What explains this result? Invariably, the rationale offered for criminal-syndicate and terrorist involvement is that piracy is a highly profitable business. The RAND report, for example, states (without explanation) that “DVD piracy… has a higher profit margin than narcotics”—an implausible claim that has circulated in industry literature since at least 2004.
We think the record is clear that piracy was a highly profitable business through the early 2000s, when optical disc production facilities were expensive, industrial in scale, and relatively scarce… We see no evidence that piracy, outside a few niche markets, is still a high-margin business.
Increasingly, commercial pirates face the same dilemma as the legal industry: how to compete with free. This decline in costs is, in our view, the primary factor shaping pirate markets and a growing disincentive for traditional organized-criminal involvement. Yet, to the best of our knowledge, no industry or law enforcement statements about alleged criminal connections have thought this worth mention. As in other contexts, the issue is avoided by conflating piracy and counterfeiting under the rubric of what Interpol calls “IP crimes.”
The print campaign features five different ads, each focusing on a specific form of piracy or counterfeiting. The one focused on movies stresses the job loss aspect over the “scary gangster in an SUV” approach, but even this claim is overblown. As the major copyright industries revealed in a recent report, they pay better than most American jobs, are outperforming the economy, and are selling record amount of product overseas. As for employment, it has fallen just mildly during the worst economic slump in 80 years.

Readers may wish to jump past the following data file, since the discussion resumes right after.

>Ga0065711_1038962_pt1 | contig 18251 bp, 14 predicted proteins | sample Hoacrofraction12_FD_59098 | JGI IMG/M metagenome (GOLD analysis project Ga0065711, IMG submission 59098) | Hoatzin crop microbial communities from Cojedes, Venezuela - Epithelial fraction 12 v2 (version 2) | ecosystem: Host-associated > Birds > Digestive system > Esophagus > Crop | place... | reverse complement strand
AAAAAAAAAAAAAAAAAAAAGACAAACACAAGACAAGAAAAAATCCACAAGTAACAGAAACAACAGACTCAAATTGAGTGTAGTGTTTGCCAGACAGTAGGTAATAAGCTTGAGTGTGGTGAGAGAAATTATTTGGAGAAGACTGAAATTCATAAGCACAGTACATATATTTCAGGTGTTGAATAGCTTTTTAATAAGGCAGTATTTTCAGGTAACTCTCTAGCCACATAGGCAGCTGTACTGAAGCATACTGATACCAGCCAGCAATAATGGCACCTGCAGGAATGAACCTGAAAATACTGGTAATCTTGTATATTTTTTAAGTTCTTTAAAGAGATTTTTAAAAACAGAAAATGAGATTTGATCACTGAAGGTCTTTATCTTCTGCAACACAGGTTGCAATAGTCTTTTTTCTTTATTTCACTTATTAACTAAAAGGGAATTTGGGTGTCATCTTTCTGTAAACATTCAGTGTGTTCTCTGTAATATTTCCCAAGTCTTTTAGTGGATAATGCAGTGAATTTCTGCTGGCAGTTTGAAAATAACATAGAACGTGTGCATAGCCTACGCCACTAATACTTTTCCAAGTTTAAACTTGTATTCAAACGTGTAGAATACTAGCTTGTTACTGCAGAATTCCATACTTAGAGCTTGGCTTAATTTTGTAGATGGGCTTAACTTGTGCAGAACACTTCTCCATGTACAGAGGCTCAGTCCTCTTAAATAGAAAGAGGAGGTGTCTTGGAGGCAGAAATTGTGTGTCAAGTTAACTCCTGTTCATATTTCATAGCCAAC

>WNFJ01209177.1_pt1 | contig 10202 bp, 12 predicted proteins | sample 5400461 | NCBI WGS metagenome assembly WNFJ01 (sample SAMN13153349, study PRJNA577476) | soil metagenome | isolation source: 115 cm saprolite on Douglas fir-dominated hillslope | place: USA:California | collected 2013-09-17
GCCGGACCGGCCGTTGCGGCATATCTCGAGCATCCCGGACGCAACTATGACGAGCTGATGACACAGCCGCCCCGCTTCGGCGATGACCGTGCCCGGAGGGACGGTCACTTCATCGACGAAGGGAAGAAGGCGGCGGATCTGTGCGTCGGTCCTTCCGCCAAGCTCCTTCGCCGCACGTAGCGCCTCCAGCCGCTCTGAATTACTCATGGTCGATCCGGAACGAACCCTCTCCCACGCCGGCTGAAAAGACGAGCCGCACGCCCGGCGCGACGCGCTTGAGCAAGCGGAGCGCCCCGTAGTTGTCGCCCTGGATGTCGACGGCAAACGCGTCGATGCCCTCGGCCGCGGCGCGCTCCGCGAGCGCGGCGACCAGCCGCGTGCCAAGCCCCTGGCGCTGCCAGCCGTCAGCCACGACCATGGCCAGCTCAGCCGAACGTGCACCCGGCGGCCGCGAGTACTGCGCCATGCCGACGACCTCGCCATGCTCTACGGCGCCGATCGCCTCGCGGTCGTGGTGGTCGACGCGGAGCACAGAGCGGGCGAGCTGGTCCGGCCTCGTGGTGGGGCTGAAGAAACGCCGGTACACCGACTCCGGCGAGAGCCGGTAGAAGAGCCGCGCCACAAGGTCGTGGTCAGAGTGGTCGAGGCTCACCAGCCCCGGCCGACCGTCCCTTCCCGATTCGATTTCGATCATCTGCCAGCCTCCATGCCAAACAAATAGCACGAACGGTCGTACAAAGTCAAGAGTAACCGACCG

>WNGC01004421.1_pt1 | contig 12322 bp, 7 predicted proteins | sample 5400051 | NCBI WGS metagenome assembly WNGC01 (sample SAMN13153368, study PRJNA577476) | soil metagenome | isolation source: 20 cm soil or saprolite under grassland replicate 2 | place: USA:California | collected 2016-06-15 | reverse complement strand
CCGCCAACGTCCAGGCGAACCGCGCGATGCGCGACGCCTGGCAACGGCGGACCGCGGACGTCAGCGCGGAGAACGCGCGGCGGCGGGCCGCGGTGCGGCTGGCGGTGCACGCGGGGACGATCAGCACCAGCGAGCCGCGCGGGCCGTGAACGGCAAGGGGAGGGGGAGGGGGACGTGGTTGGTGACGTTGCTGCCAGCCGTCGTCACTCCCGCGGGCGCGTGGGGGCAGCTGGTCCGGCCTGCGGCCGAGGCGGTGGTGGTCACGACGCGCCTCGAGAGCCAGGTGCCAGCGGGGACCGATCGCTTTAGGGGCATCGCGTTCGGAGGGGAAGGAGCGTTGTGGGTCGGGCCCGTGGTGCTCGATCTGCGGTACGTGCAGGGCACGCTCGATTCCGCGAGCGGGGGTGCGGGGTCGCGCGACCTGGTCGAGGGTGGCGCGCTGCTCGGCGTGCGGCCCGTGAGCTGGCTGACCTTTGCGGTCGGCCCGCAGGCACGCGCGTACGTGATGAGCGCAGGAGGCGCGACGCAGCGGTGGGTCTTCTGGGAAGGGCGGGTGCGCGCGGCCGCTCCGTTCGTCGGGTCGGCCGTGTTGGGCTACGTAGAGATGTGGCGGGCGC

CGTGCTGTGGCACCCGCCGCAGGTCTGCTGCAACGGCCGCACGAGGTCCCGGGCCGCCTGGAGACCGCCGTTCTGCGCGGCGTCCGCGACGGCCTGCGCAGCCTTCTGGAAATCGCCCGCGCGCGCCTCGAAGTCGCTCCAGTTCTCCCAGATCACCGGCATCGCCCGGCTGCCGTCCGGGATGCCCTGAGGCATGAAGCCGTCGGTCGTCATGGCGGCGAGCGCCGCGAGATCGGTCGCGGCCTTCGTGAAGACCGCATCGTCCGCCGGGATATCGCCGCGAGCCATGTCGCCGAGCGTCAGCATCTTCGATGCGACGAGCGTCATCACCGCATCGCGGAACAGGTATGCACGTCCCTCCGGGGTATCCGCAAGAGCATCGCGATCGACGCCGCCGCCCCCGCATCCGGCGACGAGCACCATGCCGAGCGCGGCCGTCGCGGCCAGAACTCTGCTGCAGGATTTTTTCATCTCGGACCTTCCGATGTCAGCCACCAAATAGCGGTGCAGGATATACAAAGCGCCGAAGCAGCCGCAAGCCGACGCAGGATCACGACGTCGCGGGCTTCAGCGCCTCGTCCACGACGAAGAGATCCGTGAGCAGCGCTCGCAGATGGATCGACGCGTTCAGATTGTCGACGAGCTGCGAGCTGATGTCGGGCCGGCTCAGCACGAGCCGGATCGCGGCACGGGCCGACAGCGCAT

Piracy and counterfeiting can be serious problems that conceal real social ills behind the facade of cheap goods, but when it comes to media piracy, at least, too many campaigns rely on scare tactics and bad statistics.
Update: A reader e-mails to ask about the analysis of the copyright industry job numbers, noting that the core copyright industries have lost about 8 percent of its jobs over the last few years while the overall US economy has seen a 5 percent decrease in the number of employed citizens. Hasn’t it been hit hard by piracy after all?
My point isn’t that there have been of job losses in copyright, but that the “epidemic” that would lead to this sort of specific campaign isn’t on display here. If copyright industries lost 8 percent of their workforce while the rest of the country lost 5 percent, and we divide those additional losses over 4 years, it’s been a slow and quite modest decline—and it comes as the industry says it’s beating the overall economy in growth. Piracy might well account for some of this decline, or piracy might be holding the industry back from hiring far more people than it does now—it’s notoriously hard to know—but the industry’s own data on jobs doesn’t suggest the massive hemorrhaging of jobs that might justify the rhetoric or the solutions usually trotted out.